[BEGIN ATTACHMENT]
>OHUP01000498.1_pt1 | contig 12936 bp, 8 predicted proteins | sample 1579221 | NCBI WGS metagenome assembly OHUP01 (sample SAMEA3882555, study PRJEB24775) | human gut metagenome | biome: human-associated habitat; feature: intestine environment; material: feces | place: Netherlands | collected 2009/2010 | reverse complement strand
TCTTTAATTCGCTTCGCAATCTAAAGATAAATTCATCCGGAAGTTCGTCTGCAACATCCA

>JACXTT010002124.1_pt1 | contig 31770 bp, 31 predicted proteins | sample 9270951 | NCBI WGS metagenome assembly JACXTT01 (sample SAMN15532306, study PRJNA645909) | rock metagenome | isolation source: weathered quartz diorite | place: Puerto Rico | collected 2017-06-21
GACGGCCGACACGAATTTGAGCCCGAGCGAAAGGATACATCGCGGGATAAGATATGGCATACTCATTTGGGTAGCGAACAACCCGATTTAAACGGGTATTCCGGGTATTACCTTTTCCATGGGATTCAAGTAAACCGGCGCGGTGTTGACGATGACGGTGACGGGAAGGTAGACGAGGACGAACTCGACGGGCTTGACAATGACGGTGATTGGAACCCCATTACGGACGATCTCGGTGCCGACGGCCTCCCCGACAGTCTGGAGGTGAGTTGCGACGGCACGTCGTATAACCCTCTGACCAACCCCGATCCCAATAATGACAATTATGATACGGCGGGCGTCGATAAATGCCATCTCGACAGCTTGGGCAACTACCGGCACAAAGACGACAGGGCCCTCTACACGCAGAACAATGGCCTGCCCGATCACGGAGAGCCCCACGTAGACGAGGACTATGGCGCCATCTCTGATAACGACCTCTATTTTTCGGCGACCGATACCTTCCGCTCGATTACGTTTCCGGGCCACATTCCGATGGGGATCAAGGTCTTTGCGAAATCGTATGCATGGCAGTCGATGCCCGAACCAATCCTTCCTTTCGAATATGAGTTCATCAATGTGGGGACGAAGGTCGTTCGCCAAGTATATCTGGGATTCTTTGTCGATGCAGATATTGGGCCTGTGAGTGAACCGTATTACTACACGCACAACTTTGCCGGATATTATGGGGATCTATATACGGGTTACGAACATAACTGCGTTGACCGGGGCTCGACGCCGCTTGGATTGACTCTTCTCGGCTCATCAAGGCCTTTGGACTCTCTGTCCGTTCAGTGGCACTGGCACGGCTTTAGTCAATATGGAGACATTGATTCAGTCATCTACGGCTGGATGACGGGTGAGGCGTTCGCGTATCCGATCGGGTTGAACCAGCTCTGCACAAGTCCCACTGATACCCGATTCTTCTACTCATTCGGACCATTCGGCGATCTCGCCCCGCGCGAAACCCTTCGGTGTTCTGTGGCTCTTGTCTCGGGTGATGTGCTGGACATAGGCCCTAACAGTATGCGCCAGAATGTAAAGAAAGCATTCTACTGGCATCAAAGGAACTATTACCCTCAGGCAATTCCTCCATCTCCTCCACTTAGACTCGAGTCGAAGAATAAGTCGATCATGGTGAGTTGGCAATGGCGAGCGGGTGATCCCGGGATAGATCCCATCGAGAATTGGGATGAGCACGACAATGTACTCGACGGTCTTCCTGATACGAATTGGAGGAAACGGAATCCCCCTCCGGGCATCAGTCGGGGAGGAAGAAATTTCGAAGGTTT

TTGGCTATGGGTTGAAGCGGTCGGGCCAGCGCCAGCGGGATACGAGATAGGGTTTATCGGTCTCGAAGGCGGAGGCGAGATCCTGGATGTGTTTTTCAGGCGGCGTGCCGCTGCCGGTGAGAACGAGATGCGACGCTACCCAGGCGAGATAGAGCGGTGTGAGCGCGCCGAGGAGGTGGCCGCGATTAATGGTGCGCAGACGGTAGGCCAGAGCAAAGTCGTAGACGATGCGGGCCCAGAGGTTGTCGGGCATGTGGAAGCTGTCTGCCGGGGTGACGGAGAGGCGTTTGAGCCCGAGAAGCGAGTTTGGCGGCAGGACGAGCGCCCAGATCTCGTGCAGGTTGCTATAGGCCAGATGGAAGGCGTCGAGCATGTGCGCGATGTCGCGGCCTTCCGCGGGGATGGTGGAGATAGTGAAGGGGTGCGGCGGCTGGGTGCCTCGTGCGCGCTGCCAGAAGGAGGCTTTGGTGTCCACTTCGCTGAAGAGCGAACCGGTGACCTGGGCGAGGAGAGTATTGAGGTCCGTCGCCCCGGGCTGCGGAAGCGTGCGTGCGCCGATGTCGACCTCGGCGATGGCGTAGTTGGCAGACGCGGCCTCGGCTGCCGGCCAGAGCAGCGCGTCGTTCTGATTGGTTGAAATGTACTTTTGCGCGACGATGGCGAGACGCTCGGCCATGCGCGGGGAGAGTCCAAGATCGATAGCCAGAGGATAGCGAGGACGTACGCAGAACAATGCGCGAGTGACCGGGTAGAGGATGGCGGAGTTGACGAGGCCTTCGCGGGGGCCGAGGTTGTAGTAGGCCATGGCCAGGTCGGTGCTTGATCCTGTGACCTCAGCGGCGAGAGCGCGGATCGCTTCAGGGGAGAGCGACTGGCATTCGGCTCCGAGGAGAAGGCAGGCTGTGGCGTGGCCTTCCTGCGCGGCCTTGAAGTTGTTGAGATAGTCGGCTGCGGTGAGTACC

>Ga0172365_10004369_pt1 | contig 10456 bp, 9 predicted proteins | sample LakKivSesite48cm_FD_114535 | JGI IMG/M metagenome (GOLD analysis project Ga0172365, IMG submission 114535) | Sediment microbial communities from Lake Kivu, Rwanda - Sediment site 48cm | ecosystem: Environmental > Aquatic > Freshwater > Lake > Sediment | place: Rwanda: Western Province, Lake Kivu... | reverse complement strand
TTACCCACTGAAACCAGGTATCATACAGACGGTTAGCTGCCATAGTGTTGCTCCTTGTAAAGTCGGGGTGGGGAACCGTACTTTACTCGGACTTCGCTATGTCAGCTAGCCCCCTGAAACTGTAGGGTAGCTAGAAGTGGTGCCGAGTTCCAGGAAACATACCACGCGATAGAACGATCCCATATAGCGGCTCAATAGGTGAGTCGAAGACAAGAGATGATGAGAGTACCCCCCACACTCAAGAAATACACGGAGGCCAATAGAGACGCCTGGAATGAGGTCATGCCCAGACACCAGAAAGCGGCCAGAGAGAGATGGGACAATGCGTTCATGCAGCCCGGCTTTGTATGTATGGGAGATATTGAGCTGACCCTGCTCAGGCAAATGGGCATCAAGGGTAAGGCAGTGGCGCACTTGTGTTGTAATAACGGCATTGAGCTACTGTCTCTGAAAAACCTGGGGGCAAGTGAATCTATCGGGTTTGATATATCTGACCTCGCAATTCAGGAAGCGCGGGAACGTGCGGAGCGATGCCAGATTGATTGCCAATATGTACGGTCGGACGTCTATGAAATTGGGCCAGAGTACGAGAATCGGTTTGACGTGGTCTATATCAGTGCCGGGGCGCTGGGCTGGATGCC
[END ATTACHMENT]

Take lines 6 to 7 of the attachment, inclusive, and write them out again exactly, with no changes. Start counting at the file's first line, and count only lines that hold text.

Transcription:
>Ga0172365_10004369_pt1 | contig 10456 bp, 9 predicted proteins | sample LakKivSesite48cm_FD_114535 | JGI IMG/M metagenome (GOLD analysis project Ga0172365, IMG submission 114535) | Sediment microbial communities from Lake Kivu, Rwanda - Sediment site 48cm | ecosystem: Environmental > Aquatic > Freshwater > Lake > Sediment | place: Rwanda: Western Province, Lake Kivu... | reverse complement strand
TTACCCACTGAAACCAGGTATCATACAGACGGTTAGCTGCCATAGTGTTGCTCCTTGTAAAGTCGGGGTGGGGAACCGTACTTTACTCGGACTTCGCTATGTCAGCTAGCCCCCTGAAACTGTAGGGTAGCTAGAAGTGGTGCCGAGTTCCAGGAAACATACCACGCGATAGAACGATCCCATATAGCGGCTCAATAGGTGAGTCGAAGACAAGAGATGATGAGAGTACCCCCCACACTCAAGAAATACACGGAGGCCAATAGAGACGCCTGGAATGAGGTCATGCCCAGACACCAGAAAGCGGCCAGAGAGAGATGGGACAATGCGTTCATGCAGCCCGGCTTTGTATGTATGGGAGATATTGAGCTGACCCTGCTCAGGCAAATGGGCATCAAGGGTAAGGCAGTGGCGCACTTGTGTTGTAATAACGGCATTGAGCTACTGTCTCTGAAAAACCTGGGGGCAAGTGAATCTATCGGGTTTGATATATCTGACCTCGCAATTCAGGAAGCGCGGGAACGTGCGGAGCGATGCCAGATTGATTGCCAATATGTACGGTCGGACGTCTATGAAATTGGGCCAGAGTACGAGAATCGGTTTGACGTGGTCTATATCAGTGCCGGGGCGCTGGGCTGGATGCC